The history of cultural diversity is also the story of the decolonisation of our imaginary. It is characterised by an aesthetic “métissage” resulting both from tradition and from contact with the contemporary world. Hybridisation creates a gap in which it is possible to live and evolve. It allows us to exist in a space where dialogue adds value and unity defines the realms in which we want to live, as Edward Said explains in “Orientalism.” The Indian Ocean, with its many different cultures, offers us opportunities to continuously explore the legacies of the past, the creative forces of the present and the hopes we nurture for a future that we are in the process of creating.
BORDERLINE[S] lays claim to an emerging contemporary art practice and to identity based on multiple affiliations. It explores political, ethical and aesthetic issues. In and of themselves, its scenography and staging give an account of our cultures and are intended convey the artistic process and inspiration behind each piece and the artist’s personal aspirations. Every piece of work that is hung, sketch that is drawn and object on display tells a story. Our artistic community transcends lines, boundaries, horizons. It is not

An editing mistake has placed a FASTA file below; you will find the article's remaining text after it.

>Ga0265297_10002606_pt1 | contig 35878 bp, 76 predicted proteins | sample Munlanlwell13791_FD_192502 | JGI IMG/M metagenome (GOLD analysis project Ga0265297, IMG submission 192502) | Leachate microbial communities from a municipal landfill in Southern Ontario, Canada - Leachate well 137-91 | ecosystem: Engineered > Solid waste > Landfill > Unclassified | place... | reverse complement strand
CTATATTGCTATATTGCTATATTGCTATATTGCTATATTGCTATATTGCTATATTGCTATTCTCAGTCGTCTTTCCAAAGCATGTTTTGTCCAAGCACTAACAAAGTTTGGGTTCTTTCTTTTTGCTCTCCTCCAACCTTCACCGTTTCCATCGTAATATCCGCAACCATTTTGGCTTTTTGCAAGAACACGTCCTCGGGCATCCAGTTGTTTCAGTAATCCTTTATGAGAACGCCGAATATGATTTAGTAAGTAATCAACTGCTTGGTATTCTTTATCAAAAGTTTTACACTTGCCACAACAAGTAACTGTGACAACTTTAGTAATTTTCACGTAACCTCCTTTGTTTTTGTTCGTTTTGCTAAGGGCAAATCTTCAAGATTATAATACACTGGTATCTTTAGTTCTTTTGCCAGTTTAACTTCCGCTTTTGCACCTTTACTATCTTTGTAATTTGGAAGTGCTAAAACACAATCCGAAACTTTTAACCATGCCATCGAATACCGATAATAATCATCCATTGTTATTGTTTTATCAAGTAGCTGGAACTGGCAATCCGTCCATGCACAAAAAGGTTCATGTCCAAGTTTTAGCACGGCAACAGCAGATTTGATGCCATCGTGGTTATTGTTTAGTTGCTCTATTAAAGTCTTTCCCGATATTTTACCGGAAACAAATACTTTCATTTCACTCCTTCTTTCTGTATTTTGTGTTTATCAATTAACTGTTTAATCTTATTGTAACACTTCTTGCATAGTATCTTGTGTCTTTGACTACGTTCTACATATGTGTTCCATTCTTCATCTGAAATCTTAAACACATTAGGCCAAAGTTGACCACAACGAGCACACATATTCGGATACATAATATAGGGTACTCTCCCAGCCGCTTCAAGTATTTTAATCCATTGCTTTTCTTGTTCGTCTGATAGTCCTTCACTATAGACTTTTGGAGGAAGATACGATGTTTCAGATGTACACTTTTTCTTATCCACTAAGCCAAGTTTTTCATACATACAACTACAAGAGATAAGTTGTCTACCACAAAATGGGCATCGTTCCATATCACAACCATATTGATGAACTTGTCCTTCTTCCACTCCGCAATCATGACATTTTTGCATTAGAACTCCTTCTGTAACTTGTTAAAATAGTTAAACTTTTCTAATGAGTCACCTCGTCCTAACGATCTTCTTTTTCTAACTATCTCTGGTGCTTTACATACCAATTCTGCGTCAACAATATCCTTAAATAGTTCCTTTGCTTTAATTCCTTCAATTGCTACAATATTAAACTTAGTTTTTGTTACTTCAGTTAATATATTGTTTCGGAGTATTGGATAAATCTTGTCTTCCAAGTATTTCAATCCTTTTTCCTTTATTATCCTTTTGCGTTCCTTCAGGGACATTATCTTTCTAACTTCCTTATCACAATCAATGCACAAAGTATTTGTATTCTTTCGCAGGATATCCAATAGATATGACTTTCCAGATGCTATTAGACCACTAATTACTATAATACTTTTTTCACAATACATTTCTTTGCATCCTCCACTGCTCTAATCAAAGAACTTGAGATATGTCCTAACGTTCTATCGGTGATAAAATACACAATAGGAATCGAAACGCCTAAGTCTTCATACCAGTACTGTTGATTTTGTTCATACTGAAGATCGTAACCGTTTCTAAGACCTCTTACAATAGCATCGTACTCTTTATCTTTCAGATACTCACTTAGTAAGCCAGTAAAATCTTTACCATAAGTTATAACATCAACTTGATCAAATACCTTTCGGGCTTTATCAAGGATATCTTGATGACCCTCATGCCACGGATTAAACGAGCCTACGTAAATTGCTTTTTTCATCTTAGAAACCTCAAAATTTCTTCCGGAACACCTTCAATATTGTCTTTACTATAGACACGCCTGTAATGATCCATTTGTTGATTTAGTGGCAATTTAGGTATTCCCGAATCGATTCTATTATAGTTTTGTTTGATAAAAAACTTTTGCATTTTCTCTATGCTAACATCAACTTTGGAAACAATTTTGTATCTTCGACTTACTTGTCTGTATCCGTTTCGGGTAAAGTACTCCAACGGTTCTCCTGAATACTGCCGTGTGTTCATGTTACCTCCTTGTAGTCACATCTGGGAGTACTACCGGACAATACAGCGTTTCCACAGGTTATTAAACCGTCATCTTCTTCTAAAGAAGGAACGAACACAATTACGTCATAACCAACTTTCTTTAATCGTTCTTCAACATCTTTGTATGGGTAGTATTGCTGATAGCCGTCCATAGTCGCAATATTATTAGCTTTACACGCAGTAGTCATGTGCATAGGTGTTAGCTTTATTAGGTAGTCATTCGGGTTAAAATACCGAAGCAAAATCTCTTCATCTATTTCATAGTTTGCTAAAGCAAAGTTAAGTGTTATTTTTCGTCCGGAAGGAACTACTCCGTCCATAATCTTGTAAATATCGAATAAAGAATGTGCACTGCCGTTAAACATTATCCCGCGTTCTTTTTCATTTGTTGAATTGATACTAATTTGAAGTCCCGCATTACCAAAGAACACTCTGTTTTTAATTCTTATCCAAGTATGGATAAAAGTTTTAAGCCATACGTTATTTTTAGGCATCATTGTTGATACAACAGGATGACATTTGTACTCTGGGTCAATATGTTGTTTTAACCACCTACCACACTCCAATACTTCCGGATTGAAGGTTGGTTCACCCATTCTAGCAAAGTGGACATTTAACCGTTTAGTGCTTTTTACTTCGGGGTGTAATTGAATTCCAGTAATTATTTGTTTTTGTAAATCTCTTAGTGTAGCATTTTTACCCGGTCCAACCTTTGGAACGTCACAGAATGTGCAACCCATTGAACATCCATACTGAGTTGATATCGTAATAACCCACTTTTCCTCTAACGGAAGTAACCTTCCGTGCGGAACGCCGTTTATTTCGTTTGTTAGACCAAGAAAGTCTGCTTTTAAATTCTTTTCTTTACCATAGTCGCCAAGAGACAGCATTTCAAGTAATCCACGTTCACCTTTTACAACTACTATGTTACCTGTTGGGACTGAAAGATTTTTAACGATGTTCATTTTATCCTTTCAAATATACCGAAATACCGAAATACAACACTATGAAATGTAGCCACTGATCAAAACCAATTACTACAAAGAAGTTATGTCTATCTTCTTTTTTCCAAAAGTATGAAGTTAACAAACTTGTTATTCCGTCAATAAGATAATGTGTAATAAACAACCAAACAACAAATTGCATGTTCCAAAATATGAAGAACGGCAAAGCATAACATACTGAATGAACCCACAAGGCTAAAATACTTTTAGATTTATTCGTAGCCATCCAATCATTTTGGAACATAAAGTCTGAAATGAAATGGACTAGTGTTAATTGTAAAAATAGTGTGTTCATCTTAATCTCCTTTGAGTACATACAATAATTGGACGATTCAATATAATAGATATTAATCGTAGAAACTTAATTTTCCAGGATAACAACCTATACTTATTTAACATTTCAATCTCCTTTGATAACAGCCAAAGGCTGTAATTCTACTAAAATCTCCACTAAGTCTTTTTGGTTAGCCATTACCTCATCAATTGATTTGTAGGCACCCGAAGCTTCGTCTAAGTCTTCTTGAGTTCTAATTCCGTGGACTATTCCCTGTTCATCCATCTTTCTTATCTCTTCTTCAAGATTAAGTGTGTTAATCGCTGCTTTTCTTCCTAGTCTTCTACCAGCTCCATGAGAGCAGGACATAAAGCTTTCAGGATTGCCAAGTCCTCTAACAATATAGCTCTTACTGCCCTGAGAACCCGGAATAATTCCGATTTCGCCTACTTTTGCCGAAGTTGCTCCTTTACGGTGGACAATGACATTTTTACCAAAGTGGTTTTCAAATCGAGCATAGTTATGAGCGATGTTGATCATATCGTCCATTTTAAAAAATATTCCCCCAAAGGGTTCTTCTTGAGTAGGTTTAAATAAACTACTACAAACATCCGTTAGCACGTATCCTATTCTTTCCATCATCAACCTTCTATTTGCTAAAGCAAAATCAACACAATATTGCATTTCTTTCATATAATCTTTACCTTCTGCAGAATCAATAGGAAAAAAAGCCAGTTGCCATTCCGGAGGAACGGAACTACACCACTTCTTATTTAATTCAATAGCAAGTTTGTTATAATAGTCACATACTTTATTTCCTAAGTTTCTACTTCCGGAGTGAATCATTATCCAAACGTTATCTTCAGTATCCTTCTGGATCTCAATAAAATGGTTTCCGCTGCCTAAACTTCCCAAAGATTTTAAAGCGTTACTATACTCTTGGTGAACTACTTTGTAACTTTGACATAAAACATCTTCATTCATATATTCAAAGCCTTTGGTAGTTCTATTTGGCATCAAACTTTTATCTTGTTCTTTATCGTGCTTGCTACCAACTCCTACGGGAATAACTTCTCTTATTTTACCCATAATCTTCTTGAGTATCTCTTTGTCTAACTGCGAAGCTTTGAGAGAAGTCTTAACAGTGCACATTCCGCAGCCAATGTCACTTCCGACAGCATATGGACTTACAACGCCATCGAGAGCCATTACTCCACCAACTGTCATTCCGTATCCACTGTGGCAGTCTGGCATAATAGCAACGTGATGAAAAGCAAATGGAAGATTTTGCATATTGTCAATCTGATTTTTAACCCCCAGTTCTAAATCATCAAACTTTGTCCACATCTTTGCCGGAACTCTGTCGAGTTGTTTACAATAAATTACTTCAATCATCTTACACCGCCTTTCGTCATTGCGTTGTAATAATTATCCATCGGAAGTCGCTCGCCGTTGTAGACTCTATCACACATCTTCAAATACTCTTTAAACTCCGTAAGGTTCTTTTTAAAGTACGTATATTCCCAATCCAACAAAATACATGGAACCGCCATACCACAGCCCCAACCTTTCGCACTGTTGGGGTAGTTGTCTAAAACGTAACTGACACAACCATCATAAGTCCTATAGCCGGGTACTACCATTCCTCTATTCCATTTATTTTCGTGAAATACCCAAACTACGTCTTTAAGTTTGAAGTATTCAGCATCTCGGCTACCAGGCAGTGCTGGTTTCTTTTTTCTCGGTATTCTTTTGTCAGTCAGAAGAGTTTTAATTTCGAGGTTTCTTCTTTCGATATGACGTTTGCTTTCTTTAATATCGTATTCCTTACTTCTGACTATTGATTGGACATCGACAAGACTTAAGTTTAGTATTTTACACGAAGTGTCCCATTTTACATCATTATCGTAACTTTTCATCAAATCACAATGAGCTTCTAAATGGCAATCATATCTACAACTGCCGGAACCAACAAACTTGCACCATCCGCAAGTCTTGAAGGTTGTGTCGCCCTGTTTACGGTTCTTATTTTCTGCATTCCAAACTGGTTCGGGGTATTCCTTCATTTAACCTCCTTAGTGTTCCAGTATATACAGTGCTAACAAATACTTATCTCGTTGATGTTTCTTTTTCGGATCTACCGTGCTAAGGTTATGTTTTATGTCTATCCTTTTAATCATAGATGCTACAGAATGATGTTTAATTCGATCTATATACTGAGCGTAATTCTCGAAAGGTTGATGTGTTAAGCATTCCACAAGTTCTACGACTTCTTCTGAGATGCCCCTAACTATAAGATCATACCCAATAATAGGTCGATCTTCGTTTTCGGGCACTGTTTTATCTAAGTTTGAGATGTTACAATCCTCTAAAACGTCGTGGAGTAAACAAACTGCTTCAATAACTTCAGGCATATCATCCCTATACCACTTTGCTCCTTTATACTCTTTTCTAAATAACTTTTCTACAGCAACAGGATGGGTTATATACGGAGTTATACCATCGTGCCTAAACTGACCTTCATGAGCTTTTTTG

suffocated by issues of race or restricted by borders. It expresses itself beyond any physical limitation and promotes exchange, including with the world of business and commerce, the world that has supported this project since its inception and made it possible to gather all of these artists together. We live in an era in which multiple points of view are possible and that encourages the proliferation of new sources of inspiration and creation. Though artists are producers of singularity, they remain part of a context that defines how their art is disseminated and recognised. By asking questions of themselves, they write a new history of art, made up of cultural entities that speak to one another. To echo Frantz Fanon, we need to reveal the complexity of our living, breathing culture.
Here we are once again. We bid farewell to classical notions of culture, delimited by a physical place or by borders, as the platform for symbolic practices and coherent identities. Today, a coherent idea is that one that unites us, that allows us to recognise and find ourselves in dialogue and exchange. In “Relational Aesthetics,” Bourriaud notes that “after all, as Marx remarked, reality is nothing more than the transient result of what we do together.” Let us become a constantly moving, living collage; let us create the space for intercultural dialogue. Let us bear witness to our contemporaneity as we would like it to look. Let us develop this space on the ‘borderline’ – the one in which dialogue is possible. Let us stop coexisting and instead exist.